24 Sep

So, on with my adventures in JavaFX. I had a brilliant idea when I was arguing with Chrome and Opera recently. I decided that browser “tabs” would be much better managed as a lazily loaded tree, which would, in theory, be easily manageable (and testable) with JavaFX’s WebView class. It turned out that it wasn’t so simple as I had imagined.

WebView is a JavaFX parent node with a purpose. (There are a few other WebViews out there that have similar properties, such as the one for Android, but they are not directly related to JavaFX and are only tangentially connected to this article.) It takes a URL in its location property and loads a web page from the internet, then displays that page, just like a browser, in its content.

Holy hell. Could it get any more all-purpose? Immediate access to just about any page, with a cut & paste browser based off of Google’s WebKit. Unfortunately, my verdict is either that WebKit is incomplete, or it is drastically misrepresented. The following is code for an adequate web browser.

package example;

import javafx.application.Application;
import javafx.beans.value.ChangeListener;
import javafx.beans.value.ObservableValue;
import javafx.event.ActionEvent;
import javafx.event.EventHandler;
import javafx.scene.Scene;
import javafx.scene.control.TextField;
import javafx.scene.control.TextFieldBuilder;
import javafx.scene.input.KeyCode;
import javafx.scene.input.KeyEvent;
import javafx.scene.layout.BorderPane;
import javafx.scene.layout.BorderPaneBuilder;
import javafx.scene.web.WebEngine;
import javafx.scene.web.WebView;
import javafx.scene.web.WebViewBuilder;
import javafx.stage.Stage;

public class ExampleBrowser extends Application {

    private TextField url;
    private WebView webView;

     * @param args
     *            the command line arguments
    public static void main(String[] args) {

    public void start(Stage primaryStage) {
        //set up url to act, more or less, like an address bar
        url = TextFieldBuilder.create()
                .onKeyTyped(new EventHandler<KeyEvent>() {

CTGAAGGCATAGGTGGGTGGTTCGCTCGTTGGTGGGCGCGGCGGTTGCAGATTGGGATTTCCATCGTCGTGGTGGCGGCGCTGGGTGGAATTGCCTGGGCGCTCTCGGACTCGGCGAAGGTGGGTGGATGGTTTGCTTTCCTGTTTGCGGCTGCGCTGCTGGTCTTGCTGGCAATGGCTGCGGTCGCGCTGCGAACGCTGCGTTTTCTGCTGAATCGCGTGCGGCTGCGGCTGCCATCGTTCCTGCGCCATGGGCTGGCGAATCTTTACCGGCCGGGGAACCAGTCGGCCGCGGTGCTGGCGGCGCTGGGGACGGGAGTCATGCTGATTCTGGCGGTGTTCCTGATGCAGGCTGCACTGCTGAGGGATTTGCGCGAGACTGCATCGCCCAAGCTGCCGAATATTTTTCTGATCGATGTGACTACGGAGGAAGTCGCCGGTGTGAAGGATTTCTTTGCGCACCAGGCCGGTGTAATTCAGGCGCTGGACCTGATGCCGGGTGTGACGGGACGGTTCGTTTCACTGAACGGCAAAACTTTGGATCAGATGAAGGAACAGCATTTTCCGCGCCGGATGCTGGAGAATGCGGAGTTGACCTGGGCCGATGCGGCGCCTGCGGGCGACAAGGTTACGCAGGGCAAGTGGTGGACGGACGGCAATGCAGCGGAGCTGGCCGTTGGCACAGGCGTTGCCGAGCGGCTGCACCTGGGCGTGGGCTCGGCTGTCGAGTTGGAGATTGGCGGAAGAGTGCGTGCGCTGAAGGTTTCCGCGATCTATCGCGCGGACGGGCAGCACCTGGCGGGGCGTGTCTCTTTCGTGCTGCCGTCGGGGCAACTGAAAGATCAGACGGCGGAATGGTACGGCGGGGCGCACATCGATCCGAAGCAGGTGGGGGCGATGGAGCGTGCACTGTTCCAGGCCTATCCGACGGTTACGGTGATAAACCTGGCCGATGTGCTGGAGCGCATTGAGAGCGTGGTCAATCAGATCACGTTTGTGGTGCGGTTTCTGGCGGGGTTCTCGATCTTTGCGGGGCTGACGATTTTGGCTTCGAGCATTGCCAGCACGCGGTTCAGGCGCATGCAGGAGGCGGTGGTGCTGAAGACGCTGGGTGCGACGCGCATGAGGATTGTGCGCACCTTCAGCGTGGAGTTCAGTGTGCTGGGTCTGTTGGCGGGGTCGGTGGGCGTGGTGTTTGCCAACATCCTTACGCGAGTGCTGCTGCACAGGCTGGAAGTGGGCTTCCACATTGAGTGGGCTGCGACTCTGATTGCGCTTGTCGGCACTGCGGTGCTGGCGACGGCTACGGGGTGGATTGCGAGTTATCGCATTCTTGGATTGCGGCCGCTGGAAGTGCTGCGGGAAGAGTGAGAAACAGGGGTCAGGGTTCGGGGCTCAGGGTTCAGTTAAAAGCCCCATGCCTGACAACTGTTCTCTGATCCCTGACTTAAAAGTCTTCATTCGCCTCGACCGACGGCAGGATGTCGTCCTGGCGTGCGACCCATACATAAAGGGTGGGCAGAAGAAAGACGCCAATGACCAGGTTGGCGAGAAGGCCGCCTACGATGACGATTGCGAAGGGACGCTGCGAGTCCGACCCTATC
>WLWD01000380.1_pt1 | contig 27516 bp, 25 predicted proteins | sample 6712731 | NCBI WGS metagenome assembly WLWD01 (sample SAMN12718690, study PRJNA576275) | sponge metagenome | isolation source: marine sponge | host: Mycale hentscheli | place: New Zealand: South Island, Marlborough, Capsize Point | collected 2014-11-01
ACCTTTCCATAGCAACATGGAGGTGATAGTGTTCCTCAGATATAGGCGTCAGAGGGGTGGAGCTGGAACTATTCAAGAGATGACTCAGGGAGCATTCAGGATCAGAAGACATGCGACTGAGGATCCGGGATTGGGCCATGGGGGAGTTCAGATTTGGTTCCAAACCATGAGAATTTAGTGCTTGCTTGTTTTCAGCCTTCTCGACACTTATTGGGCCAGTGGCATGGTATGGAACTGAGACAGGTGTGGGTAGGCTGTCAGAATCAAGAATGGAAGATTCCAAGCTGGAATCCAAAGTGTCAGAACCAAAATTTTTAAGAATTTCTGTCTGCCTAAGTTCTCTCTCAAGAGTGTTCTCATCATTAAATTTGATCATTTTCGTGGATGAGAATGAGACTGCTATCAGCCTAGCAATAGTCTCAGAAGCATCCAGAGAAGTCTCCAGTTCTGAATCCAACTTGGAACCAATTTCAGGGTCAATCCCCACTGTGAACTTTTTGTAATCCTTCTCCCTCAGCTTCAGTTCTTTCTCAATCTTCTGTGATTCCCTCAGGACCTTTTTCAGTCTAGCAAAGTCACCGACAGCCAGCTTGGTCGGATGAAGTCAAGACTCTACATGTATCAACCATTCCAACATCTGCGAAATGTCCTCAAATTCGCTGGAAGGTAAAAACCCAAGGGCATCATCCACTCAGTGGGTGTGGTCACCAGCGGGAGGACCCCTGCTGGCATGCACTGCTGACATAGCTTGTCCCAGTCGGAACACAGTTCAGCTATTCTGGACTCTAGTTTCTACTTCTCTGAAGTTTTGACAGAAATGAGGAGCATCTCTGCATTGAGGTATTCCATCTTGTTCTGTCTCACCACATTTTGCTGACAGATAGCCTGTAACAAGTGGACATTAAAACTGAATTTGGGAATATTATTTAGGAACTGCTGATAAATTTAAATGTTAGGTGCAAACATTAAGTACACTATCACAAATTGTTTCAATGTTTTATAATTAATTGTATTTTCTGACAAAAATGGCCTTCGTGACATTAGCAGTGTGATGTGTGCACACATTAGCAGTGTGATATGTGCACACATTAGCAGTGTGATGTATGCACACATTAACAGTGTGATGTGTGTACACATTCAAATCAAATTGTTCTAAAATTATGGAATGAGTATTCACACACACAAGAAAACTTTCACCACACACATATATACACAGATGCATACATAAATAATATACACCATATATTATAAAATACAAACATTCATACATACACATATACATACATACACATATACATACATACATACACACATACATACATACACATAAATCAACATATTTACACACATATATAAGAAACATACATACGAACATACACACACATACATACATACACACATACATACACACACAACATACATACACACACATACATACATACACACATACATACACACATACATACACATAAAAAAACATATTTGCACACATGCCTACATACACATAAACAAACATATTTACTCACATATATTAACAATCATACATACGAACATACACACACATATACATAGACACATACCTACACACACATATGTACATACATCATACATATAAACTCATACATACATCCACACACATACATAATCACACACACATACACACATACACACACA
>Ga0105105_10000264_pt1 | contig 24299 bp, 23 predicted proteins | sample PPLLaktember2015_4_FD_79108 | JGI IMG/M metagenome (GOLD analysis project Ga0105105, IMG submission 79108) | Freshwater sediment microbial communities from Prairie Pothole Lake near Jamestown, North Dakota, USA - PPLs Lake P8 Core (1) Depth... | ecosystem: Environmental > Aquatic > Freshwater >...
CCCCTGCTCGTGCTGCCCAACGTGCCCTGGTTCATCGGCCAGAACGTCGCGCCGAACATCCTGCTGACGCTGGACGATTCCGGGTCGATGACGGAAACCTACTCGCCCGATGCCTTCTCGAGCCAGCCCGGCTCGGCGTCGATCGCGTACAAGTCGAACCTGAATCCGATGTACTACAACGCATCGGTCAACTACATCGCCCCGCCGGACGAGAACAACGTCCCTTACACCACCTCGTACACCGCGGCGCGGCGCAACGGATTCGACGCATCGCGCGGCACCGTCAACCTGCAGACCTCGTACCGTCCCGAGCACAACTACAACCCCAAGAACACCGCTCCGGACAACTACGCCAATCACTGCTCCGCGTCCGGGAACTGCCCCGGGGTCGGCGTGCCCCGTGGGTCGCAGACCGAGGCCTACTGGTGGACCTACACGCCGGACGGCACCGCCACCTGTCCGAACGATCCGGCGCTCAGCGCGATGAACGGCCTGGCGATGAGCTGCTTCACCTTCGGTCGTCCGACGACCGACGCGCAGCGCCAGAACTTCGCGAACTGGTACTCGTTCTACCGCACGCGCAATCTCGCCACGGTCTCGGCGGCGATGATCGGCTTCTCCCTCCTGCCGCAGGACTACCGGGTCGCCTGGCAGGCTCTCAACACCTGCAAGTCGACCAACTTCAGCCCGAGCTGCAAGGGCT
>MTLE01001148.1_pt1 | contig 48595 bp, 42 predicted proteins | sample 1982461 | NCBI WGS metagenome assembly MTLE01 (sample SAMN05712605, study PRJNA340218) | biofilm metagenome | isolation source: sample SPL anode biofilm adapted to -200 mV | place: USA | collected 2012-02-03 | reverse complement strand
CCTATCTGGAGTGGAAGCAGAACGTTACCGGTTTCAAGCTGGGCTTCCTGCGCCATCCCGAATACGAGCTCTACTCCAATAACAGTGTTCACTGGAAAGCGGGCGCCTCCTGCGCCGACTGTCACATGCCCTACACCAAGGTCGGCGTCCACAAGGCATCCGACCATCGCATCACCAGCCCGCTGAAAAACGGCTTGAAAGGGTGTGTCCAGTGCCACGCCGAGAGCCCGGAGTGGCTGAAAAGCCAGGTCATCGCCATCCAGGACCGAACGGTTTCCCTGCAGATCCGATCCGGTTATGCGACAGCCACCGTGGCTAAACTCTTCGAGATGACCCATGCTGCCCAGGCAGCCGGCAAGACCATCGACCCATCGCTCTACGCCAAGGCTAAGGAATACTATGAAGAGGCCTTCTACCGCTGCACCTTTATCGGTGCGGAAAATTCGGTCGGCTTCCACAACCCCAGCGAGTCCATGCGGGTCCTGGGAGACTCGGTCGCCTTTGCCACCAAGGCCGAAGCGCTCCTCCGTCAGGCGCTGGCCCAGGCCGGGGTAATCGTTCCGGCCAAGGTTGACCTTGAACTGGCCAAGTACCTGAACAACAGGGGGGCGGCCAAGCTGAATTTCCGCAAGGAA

public void handle(KeyEvent keyEvent) {
                        if (keyEvent.getCode().equals(KeyCode.ENTER))
                }).onAction(new EventHandler<ActionEvent>() {

                    public void handle(ActionEvent arg0) {
        //get a lasting hold on the web engine
        webView = WebViewBuilder.create().build();
        final WebEngine webEngine = webView.getEngine();

        //keep track of the current page
        webEngine.locationProperty().addListener(new ChangeListener<String>() {
            public void changed(ObservableValue<? extends String> ov,
                    String oldVal, String newVal) {

        //this will update both the engine, and the address bar
        //establish the root node
        BorderPane root = BorderPaneBuilder.create().center(webView).top(url)

        //and, action.
        primaryStage.setScene(new Scene(root, 640, 480));;

You could just use url.textProperty().bind(webEngine.locationProperty()); but as locationProperty is read-only this would make the text field uneditable. Run this program, and you will have, more or less, a rudimentary web browser (minus the need to type “http://&#8221; every time, but that’s just a question of editing the URL field with regular expressions, well outside of this topic).